Cyrus Khambatta’s work has been represented on past Chop Shop programs and this one, “Centrifugal Force” is a strong work that counters our visual expectations of dance that uses circles as a theme, efficiently danced by Eric Aguilar, Chris McCallister, Kaitlin McCarthy, Jenny Peterson and Meredith Sallee.

Penny Hutchinson’s trio, “Alien Dances” to a composer new to us, Vyautas Germanavicius – I didn’t quite “get” this piece, although in the words of the immortal Merce Cunningham to a mutual friend, “Nelle, there’s nothing to get!” I did very much like how well this trio of tie-clad dancers moved: Erinn Crosby-Dirth, Kai Berkedal, and Nick Van Deren.

Portland was also represented by Northwest Dance Project’s “A Short History of Walking” which featured the highly-trained and beautiful dancers, Patrick Kilbane and Elijah Labay who finish André Mesquita's piece with about the only actual walking in it by striding purposefully toward the audience. Before they get there, they engage, first as a solo, in off-balance moving poses and eventually some interaction – to an energetic and driving score that had lots of presence.

Stone’s own group, The Stone Dance Collective performed her “Piñata” had a blindfolded female first spit out candy/seeds? into a bowl who then stood upstage right and engaged in singular angst-ridden poses while a corps of women interpreted the rest of Stone’s dance. Perhaps a commentary on how games train or influence us.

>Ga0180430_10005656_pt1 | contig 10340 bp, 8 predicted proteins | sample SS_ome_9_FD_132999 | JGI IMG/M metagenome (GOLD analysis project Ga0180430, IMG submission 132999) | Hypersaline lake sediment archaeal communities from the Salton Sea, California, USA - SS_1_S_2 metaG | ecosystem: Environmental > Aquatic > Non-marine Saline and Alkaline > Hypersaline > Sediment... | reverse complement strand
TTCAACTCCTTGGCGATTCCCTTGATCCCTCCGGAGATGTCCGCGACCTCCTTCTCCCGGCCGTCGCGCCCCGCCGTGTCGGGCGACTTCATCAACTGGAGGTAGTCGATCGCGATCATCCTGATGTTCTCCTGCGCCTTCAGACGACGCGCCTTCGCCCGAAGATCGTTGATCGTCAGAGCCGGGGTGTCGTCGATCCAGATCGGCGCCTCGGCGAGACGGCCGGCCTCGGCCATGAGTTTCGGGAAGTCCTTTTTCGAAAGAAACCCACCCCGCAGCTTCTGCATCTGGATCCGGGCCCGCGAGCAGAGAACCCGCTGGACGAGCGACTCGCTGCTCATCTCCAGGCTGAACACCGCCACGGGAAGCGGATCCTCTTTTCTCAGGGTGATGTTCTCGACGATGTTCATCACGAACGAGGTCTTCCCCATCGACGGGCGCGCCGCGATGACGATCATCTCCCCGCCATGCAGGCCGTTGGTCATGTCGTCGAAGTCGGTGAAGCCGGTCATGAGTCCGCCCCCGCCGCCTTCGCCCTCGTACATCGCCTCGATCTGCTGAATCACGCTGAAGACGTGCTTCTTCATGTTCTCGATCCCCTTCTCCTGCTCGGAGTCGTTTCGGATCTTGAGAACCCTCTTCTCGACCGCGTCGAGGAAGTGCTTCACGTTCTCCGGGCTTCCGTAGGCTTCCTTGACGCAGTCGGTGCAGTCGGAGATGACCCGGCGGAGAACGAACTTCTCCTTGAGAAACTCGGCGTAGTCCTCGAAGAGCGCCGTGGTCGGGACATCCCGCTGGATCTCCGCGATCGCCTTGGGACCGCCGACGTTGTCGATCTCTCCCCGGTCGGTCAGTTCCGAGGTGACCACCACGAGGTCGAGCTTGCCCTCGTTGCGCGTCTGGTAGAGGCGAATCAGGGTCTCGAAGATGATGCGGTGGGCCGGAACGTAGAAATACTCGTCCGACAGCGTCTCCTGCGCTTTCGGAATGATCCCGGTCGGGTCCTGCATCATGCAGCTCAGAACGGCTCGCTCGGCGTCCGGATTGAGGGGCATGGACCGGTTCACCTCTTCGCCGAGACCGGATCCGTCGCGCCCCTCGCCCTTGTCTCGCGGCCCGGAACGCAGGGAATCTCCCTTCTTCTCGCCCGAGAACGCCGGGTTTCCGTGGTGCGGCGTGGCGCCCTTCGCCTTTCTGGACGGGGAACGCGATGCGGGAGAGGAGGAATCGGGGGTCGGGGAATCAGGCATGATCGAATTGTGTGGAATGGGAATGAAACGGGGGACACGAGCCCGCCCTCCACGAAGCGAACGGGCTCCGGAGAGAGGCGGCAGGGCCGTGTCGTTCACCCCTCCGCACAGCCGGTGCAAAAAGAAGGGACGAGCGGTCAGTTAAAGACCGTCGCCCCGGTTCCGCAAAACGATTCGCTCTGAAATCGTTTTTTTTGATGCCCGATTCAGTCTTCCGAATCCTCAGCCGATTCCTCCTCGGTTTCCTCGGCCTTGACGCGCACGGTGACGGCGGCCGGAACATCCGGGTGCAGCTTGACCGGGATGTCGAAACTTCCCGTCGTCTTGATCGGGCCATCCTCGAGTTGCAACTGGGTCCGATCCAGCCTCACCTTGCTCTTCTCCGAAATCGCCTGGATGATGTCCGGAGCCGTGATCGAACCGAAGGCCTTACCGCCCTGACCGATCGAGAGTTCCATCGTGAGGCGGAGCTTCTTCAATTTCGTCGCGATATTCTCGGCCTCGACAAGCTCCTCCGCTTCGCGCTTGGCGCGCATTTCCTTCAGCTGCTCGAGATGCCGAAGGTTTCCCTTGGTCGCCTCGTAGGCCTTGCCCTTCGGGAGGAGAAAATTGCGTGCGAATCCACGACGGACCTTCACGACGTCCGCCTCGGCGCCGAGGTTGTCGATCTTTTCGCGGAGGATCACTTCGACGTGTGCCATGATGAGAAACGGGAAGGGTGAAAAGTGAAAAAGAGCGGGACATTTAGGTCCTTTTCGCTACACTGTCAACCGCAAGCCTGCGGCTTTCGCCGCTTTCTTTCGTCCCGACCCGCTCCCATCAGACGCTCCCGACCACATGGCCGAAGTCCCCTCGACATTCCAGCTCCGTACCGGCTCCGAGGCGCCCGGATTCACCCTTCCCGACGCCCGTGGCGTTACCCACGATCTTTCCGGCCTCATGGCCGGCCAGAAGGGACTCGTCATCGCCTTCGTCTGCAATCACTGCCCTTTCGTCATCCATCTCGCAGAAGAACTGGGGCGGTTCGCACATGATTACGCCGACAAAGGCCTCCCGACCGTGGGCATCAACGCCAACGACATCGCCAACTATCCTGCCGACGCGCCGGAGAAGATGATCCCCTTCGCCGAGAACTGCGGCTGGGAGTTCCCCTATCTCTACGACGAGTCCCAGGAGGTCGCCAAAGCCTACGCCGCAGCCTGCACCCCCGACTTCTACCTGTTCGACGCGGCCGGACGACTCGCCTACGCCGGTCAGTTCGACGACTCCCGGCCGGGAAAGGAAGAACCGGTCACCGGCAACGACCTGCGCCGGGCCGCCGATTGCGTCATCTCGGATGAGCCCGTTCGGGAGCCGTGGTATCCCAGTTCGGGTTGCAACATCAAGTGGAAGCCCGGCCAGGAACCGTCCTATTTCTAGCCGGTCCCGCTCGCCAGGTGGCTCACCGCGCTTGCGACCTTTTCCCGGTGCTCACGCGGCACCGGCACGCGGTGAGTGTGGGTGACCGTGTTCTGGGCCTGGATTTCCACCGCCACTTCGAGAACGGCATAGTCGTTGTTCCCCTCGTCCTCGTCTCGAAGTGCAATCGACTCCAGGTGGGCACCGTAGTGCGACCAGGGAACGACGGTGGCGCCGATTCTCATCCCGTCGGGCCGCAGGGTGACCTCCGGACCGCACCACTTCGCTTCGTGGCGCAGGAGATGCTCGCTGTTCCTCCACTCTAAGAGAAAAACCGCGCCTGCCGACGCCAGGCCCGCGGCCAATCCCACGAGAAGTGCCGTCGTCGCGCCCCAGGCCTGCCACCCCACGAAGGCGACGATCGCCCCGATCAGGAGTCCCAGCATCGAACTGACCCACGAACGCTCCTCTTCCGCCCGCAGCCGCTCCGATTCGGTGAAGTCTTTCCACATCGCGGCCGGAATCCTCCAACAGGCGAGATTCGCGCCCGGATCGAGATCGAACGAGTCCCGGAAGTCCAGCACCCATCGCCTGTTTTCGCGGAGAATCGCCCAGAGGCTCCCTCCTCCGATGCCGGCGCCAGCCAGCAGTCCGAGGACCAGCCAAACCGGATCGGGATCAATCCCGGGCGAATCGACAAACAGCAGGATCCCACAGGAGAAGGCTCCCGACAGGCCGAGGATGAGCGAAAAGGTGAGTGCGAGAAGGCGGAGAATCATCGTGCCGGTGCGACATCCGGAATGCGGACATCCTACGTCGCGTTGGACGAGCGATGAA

Ellie Sandstrom [SANDSTROMMOVEMENT] duet for two women, “the Series For (For One/For Two) represented herself and fellow dancer, Hannah Crowley well. She seems to favor movement with oppositional pulls – feet going one way, arms another and understands that asymmetry in choreography is stronger than exact unison and deploys this effectively.

Jason Ohlberg’s contribution, “Sweetness of leaving,” was to a soulful country-western song, with four women outfitted in drab dance dresses seemed to be reflecting on states of loneliness.

“Allemande” was Joshua Beamish’s work which concluded this year’s program, performed by his ensemble, MOVE: the company. Beamish is essentially a ballet-mover with a contemporary twist. Culling from several Bach ‘cello suites’ – utilizing the Allemande movements -- his dance opened with Heather Dotto and Cai Gover and then the choreographer himself entering. I have the impression that he first makes his movement phrases on himself, as many choreographers are wont to do. I say this because they tended to look best on himself, partly I think due to his technique being slightly sharper than his colleagues but also that the movement “fit” him so well like well-worn and comfy shoes. My only suggestion would have been to have costumed Heather Dotto differently. Dotto is tall and a gorgeous mover but what she wore detracted slightly from her performance.

In all, Stone gave us a very satisfactory afternoon of previously unseen works that deserved to be showcased, making their way to the Eastside and to the region’s discerning audiences to support and enjoy.

We can hardly wait for what 2013 promises!